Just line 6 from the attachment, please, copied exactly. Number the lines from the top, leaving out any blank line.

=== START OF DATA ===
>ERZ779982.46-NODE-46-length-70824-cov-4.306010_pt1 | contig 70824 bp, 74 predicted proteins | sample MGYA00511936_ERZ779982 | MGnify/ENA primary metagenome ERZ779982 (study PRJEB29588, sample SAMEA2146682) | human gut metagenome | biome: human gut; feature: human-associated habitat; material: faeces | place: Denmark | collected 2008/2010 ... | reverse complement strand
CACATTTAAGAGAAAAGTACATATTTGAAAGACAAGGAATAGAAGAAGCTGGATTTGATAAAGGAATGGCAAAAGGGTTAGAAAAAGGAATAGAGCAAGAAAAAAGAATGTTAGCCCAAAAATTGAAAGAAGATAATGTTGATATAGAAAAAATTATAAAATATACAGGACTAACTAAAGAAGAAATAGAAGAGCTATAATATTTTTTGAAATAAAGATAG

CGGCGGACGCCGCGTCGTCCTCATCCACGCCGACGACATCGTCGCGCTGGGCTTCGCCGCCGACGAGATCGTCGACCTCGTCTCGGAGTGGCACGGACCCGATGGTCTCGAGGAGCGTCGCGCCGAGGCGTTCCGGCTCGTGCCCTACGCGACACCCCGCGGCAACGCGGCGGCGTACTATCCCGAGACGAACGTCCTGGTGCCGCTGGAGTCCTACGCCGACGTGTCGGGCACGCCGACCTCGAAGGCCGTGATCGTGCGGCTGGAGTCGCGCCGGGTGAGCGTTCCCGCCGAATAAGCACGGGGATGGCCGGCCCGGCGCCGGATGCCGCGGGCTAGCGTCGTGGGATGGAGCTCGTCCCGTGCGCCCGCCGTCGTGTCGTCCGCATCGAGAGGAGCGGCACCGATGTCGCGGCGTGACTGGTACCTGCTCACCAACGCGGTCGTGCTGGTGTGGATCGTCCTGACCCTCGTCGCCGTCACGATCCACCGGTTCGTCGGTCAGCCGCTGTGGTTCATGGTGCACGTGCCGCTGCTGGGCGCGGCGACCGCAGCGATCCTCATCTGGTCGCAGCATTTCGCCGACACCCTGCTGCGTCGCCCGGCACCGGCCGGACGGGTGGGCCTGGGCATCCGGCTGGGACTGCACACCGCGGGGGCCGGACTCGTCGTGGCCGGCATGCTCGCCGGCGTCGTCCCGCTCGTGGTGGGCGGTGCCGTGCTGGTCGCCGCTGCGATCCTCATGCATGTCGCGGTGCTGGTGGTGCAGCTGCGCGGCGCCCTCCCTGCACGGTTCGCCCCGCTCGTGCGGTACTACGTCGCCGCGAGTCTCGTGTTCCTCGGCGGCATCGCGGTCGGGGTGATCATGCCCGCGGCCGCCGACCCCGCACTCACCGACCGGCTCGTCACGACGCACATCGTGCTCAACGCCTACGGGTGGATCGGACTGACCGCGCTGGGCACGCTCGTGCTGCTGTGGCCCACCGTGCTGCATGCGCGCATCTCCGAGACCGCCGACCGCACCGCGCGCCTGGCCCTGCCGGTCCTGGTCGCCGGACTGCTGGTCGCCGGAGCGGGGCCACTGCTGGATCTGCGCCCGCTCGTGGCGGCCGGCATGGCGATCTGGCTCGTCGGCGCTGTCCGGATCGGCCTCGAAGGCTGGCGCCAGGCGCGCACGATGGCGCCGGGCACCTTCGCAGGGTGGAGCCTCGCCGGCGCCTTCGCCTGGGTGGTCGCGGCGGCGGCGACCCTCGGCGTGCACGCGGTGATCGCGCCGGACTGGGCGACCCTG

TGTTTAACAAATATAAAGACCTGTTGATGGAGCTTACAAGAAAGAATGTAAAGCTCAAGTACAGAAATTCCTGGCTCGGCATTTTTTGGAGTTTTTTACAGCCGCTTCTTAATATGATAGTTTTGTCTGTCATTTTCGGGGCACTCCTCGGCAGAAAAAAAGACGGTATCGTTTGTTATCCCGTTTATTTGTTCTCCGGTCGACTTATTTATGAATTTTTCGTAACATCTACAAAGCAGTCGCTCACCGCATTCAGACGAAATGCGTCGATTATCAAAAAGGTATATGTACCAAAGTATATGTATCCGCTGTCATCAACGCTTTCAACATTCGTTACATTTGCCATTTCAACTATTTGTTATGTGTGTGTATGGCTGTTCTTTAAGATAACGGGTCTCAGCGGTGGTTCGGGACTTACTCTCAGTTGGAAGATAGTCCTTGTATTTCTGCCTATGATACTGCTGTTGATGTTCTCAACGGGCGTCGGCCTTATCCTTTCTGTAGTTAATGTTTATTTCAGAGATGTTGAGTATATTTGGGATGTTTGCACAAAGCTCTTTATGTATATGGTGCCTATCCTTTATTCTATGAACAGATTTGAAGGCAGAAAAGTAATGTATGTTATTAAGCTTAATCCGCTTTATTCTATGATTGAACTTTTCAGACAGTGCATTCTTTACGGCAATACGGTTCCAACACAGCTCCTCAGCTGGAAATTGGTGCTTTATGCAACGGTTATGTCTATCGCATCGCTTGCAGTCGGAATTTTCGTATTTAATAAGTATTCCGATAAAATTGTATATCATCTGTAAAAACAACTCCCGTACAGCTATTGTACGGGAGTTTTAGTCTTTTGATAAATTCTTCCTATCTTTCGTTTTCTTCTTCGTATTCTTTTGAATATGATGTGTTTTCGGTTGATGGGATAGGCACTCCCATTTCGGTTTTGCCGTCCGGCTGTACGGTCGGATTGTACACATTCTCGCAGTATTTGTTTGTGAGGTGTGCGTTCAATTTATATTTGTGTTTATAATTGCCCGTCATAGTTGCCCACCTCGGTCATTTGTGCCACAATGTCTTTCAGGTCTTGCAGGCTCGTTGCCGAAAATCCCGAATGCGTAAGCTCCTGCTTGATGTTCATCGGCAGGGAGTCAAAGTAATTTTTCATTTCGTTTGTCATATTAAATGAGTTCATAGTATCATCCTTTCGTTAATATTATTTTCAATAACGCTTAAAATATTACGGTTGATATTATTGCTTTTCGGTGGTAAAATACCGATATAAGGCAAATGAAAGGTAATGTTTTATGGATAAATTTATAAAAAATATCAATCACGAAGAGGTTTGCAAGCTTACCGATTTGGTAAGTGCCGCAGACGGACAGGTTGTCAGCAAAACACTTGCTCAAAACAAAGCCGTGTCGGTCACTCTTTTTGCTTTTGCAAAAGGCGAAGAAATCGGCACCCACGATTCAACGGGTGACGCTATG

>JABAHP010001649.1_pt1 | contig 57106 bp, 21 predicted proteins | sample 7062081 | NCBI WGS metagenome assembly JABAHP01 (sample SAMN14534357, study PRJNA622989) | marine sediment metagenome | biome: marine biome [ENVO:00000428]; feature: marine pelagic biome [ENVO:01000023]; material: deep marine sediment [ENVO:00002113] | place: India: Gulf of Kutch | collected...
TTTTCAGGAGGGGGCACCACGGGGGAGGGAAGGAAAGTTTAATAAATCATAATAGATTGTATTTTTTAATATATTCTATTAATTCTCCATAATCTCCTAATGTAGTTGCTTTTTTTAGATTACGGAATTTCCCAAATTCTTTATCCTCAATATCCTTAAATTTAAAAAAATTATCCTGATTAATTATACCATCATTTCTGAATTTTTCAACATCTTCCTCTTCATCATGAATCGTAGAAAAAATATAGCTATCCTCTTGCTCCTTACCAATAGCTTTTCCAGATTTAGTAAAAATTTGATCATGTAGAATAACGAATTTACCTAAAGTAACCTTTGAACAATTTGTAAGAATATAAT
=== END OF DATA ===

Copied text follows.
TTTTCAGGAGGGGGCACCACGGGGGAGGGAAGGAAAGTTTAATAAATCATAATAGATTGTATTTTTTAATATATTCTATTAATTCTCCATAATCTCCTAATGTAGTTGCTTTTTTTAGATTACGGAATTTCCCAAATTCTTTATCCTCAATATCCTTAAATTTAAAAAAATTATCCTGATTAATTATACCATCATTTCTGAATTTTTCAACATCTTCCTCTTCATCATGAATCGTAGAAAAAATATAGCTATCCTCTTGCTCCTTACCAATAGCTTTTCCAGATTTAGTAAAAATTTGATCATGTAGAATAACGAATTTACCTAAAGTAACCTTTGAACAATTTGTAAGAATATAAT